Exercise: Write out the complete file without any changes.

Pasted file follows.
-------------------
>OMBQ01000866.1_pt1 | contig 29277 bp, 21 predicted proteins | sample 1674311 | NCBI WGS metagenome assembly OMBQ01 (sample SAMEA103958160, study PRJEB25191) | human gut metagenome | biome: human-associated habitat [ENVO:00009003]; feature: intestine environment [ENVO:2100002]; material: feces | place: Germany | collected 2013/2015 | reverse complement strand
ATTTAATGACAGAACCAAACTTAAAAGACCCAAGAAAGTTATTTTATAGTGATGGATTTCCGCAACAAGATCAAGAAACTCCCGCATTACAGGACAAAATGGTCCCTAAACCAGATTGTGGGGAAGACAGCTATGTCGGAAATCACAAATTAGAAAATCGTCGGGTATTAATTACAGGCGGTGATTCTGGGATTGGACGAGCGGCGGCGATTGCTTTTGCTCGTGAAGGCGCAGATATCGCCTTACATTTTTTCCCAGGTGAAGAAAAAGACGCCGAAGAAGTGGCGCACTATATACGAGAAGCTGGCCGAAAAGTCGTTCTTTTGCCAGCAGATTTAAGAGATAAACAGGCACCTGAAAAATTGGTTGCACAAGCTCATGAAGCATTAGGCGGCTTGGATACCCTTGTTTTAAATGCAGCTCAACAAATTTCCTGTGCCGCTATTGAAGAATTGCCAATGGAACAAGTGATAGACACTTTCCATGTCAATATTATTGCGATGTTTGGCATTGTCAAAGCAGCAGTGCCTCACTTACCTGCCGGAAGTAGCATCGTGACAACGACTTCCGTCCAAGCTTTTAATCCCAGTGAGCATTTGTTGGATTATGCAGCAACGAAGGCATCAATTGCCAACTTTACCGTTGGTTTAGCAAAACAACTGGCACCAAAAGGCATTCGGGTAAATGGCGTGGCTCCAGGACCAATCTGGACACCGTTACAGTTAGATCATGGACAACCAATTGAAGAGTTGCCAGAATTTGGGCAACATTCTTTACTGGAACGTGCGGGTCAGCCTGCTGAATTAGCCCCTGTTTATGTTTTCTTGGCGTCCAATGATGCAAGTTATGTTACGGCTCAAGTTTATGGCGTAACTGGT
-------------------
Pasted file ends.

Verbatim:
>OMBQ01000866.1_pt1 | contig 29277 bp, 21 predicted proteins | sample 1674311 | NCBI WGS metagenome assembly OMBQ01 (sample SAMEA103958160, study PRJEB25191) | human gut metagenome | biome: human-associated habitat [ENVO:00009003]; feature: intestine environment [ENVO:2100002]; material: feces | place: Germany | collected 2013/2015 | reverse complement strand
ATTTAATGACAGAACCAAACTTAAAAGACCCAAGAAAGTTATTTTATAGTGATGGATTTCCGCAACAAGATCAAGAAACTCCCGCATTACAGGACAAAATGGTCCCTAAACCAGATTGTGGGGAAGACAGCTATGTCGGAAATCACAAATTAGAAAATCGTCGGGTATTAATTACAGGCGGTGATTCTGGGATTGGACGAGCGGCGGCGATTGCTTTTGCTCGTGAAGGCGCAGATATCGCCTTACATTTTTTCCCAGGTGAAGAAAAAGACGCCGAAGAAGTGGCGCACTATATACGAGAAGCTGGCCGAAAAGTCGTTCTTTTGCCAGCAGATTTAAGAGATAAACAGGCACCTGAAAAATTGGTTGCACAAGCTCATGAAGCATTAGGCGGCTTGGATACCCTTGTTTTAAATGCAGCTCAACAAATTTCCTGTGCCGCTATTGAAGAATTGCCAATGGAACAAGTGATAGACACTTTCCATGTCAATATTATTGCGATGTTTGGCATTGTCAAAGCAGCAGTGCCTCACTTACCTGCCGGAAGTAGCATCGTGACAACGACTTCCGTCCAAGCTTTTAATCCCAGTGAGCATTTGTTGGATTATGCAGCAACGAAGGCATCAATTGCCAACTTTACCGTTGGTTTAGCAAAACAACTGGCACCAAAAGGCATTCGGGTAAATGGCGTGGCTCCAGGACCAATCTGGACACCGTTACAGTTAGATCATGGACAACCAATTGAAGAGTTGCCAGAATTTGGGCAACATTCTTTACTGGAACGTGCGGGTCAGCCTGCTGAATTAGCCCCTGTTTATGTTTTCTTGGCGTCCAATGATGCAAGTTATGTTACGGCTCAAGTTTATGGCGTAACTGGT